Teaneck deserves a good rep, not bad rap

March 16, 1997|By Glenn McNatt

READING ABOUT the shooting death of rap artist Notorious B.I.G. in Los Angeles last week, I was intrigued to note that the performer had lived in Teaneck, N.J., a bedroom community outside New York City. It is a pretty little town that I remember fondly, having lived there for six years after my family moved to the suburbs from Harlem, just across the Hudson River, in 1960.

B.I.G., whose real name was Christopher Wallace, moved to Teaneck from Brooklyn a few years ago. He lived in the Glenpoint section of town, an exclusive, gated community of pricey condos. So I was tempted to think of him as a striver much as my neighbors had been more than three decades earlier.

Except there is a big difference. The folks who left the city for Teaneck in the '60s came mostly because they had done good wherever they were before. B.I.G., who boasted of selling crack in Brooklyn before finding fame as a rapper, got there because he did bad.

I don't mean to sound judgmental. Of course, it's difficult to be objective about a place where one has spent many formative years. But I can't help feeling Teaneck deserved better than Notorious B.I.G.

Actually, there are many parallels between B.I.G.'s journey and that of my parents' friends and neighbors, all refugees from New York City, and before that from points farther south.

My parents had come to New York from North Carolina in the early 1940s, when Harlem was still the "Negro Capital of the World," and they stayed right up until the big heroin epidemic hit at the end of the 1950s. We were part of the first wave of black suburban flight.

I was 12 at the time, and I hated the idea of leaving New York. Harlem in the 1950s was still a vibrant community, and the suburbs seemed pale by comparison.

Still, there were compensations. In the early '60s, for example, Teaneck was home to dozens of top musicians whose presence influenced me in ways large and small. My high-school trombone teacher was the first-chair player for the Metropolitan Opera orchestra, and the father of one of my school chums played with the famed Guarneri Quartet.

For years our next-door neighbors included jazz trumpeter Nat Adderly and singer Chuck Jackson. Nat's brother, saxophonist Cannonball Adderly, lived around the corner, and jazz flutist Yusef Lateef lived a few blocks away. I got to know them on my first job in the news business -- delivering papers for the Bergen ++ Record.

I hasten to add, our family wasn't rich. We wound up next to such celebrities because housing discrimination in the New York area was so rigid at the time there probably were fewer than a dozen blocks in all Northern New Jersey where blacks could buy homes. Teaneck was one of the few places that made us feel welcome.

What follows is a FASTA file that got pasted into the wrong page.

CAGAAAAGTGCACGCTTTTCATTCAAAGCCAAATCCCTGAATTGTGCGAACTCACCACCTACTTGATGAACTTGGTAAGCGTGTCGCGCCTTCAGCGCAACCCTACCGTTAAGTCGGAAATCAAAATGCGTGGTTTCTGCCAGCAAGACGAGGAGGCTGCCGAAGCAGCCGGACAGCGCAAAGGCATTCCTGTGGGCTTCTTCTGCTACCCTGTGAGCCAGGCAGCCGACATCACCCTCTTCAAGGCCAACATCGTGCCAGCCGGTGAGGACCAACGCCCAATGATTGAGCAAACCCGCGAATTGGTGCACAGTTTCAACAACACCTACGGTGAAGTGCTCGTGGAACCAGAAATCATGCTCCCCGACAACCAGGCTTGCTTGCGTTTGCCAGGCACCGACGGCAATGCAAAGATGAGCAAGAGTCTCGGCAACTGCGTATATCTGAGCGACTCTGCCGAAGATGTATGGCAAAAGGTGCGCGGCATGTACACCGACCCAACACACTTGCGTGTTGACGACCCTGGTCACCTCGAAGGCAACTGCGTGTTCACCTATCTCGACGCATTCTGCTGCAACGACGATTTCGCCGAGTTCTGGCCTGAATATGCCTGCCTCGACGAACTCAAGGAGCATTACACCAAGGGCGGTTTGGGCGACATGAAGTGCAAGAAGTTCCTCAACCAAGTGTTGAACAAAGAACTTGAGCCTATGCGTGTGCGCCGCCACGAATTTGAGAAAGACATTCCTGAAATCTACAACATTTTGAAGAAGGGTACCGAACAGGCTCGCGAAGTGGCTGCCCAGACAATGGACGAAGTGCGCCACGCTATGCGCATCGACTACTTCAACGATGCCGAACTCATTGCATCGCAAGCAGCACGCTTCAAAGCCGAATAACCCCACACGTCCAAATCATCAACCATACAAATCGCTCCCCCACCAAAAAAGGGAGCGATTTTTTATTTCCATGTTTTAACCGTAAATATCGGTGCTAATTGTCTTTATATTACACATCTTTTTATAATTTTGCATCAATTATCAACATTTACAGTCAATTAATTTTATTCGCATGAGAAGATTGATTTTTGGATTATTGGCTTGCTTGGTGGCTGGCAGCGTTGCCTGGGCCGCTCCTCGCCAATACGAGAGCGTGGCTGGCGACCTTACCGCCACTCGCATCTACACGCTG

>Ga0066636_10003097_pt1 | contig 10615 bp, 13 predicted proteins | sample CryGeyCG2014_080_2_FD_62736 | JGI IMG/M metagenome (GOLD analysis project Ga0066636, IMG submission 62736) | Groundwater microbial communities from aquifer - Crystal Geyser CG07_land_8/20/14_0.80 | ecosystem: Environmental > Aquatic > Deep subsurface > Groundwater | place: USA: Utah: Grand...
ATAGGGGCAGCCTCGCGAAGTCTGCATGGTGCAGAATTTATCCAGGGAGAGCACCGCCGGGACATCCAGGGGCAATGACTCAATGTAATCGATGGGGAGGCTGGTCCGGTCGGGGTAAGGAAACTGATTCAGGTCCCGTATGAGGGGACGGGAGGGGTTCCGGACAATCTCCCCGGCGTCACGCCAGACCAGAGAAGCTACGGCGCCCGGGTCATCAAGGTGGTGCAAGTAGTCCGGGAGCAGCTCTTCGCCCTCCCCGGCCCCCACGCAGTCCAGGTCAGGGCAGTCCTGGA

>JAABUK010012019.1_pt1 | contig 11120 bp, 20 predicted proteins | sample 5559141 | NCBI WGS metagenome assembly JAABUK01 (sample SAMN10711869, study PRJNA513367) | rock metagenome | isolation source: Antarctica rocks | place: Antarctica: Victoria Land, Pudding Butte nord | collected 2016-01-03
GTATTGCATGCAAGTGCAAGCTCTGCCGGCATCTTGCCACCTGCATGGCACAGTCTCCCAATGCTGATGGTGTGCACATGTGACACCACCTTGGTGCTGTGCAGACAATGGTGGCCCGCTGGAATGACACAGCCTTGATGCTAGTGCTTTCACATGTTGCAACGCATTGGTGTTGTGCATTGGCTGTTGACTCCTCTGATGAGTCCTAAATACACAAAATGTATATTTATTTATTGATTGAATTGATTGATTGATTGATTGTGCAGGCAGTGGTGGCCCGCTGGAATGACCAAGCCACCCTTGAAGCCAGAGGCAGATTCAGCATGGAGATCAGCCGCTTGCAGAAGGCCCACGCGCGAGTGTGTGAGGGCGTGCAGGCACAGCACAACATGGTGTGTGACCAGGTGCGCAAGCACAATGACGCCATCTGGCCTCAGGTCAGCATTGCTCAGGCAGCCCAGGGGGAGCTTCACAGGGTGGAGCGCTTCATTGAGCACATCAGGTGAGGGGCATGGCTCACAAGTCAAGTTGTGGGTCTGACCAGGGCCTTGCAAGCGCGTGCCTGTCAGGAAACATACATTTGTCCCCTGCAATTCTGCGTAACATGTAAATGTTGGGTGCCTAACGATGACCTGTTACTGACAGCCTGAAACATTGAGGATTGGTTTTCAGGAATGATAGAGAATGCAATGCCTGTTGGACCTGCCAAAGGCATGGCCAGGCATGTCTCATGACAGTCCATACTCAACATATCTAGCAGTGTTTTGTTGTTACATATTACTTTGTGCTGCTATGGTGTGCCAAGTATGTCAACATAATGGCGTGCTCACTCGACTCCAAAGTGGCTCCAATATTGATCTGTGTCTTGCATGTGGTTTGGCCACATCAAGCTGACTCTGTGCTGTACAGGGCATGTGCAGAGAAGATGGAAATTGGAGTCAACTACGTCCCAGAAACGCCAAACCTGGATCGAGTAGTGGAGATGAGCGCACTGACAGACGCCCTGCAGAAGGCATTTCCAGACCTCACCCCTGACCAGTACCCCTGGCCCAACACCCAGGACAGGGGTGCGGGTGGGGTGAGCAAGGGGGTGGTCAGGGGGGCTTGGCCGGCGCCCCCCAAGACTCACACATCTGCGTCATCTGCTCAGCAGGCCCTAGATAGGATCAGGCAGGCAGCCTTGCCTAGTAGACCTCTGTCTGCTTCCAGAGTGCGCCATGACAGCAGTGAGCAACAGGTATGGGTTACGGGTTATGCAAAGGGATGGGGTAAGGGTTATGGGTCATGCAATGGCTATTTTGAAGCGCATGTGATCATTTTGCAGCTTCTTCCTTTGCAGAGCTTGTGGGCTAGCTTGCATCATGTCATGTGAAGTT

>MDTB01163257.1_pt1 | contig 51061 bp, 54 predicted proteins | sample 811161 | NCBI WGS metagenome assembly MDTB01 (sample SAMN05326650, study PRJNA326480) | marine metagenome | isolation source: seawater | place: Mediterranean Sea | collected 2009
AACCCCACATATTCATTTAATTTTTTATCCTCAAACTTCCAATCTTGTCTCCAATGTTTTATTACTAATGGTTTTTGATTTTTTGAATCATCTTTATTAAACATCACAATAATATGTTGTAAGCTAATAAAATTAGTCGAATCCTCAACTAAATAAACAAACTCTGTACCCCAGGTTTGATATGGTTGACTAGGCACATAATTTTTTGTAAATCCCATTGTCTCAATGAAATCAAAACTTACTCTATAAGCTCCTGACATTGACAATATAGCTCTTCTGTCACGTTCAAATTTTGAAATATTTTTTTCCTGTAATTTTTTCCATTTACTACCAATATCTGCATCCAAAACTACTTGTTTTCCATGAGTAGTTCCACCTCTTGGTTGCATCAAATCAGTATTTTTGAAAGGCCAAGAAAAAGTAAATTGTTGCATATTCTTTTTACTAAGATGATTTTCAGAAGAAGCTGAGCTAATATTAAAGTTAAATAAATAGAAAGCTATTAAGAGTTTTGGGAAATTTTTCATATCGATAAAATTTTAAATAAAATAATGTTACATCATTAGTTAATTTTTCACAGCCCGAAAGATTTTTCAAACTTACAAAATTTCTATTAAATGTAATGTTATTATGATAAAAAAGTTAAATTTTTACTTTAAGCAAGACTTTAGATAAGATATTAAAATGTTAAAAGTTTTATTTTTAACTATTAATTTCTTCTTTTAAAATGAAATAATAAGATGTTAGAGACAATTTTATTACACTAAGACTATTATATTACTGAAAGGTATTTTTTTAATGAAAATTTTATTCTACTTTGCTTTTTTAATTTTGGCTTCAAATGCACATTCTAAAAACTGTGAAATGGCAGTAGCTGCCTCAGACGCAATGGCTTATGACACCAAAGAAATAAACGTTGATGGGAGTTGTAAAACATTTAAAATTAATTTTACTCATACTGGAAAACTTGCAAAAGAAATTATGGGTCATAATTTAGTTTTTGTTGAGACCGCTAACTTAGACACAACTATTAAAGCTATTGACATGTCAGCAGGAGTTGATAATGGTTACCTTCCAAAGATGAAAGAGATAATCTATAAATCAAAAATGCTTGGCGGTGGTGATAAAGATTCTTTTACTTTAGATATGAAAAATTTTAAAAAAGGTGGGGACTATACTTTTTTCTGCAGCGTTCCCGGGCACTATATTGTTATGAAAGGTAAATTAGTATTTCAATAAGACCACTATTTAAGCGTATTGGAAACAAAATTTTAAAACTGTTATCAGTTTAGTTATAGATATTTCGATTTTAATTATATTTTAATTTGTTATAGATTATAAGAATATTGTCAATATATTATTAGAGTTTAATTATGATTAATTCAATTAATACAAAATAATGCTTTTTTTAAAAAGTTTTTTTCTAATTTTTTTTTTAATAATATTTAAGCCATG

Looking back, I can see that it was indeed a model town in many ways. Teaneck was proud of the award it won in the 1940s as the country's best-managed town. In the 1950s, a toothpaste company featured it in ads that suggested the residents of any town could be as happy as those in Teaneck if only they brushed with Crest.

But in the '60s, Teaneck suddenly was confronted with the explosive issue of racial discrimination in housing and education, which threatened to tear apart its hard-won traditions of civility and intergroup comity. I remember because my family was doing some of the confronting.

The town already was quite an ethnic mix: Irish and Italian Catholics, Dutch and German Protestants, German and Russian Jews, plus assorted Eastern Europeans, French Canadians, etc.

And, amazingly, Teaneck actually managed to integrate both its neighborhoods and its schools in relatively short order. There was hardly any of the disruption that accompanied integration elsewhere, and certainly none of the violence.

Teaneck's voluntary self-transformation was described in a remarkable little novel, "Peaceable Lane," which to this day everyone believes was written under a pseudonym by one of the town's outspoken liberal activists. It was a lesson on the power of art as an instrument for social change that I took to heart.

Last week I called former mayor Eileen Kielsczek (pronounced KEEL-a-check) to see how Teaneck residents were taking news of B.I.G.'s death.

She said several residents had worried the singer's notoriety would reflect badly on their town, which, if anything, has grown even more diverse in the years since I left. The newcomers include blacks, Hispanics and Asians. The fastest growing group is young, Orthodox Jews fleeing the hassles of city life. They are opening new synagogues at a record clip.

Many of them probably relocated from Brooklyn, where Notorious B.I.G. and his gang helped fuel the crack epidemic that tore their community apart -- just as my beloved Harlem was torn apart 30 years ago by thugs dealing drugs.

It's ironic that B.I.G. should have moved to suburban Teaneck and lived in a gated community there in order to escape the social chaos his criminality had wreaked on the city.

Still, I guess if I lived in Teaneck I would have tried to be a good neighbor to him. It would have been hard, though, because every time I looked at his face it would have reminded me how there are some people in this world who simply have no shame.

Pub Date: 3/16/97

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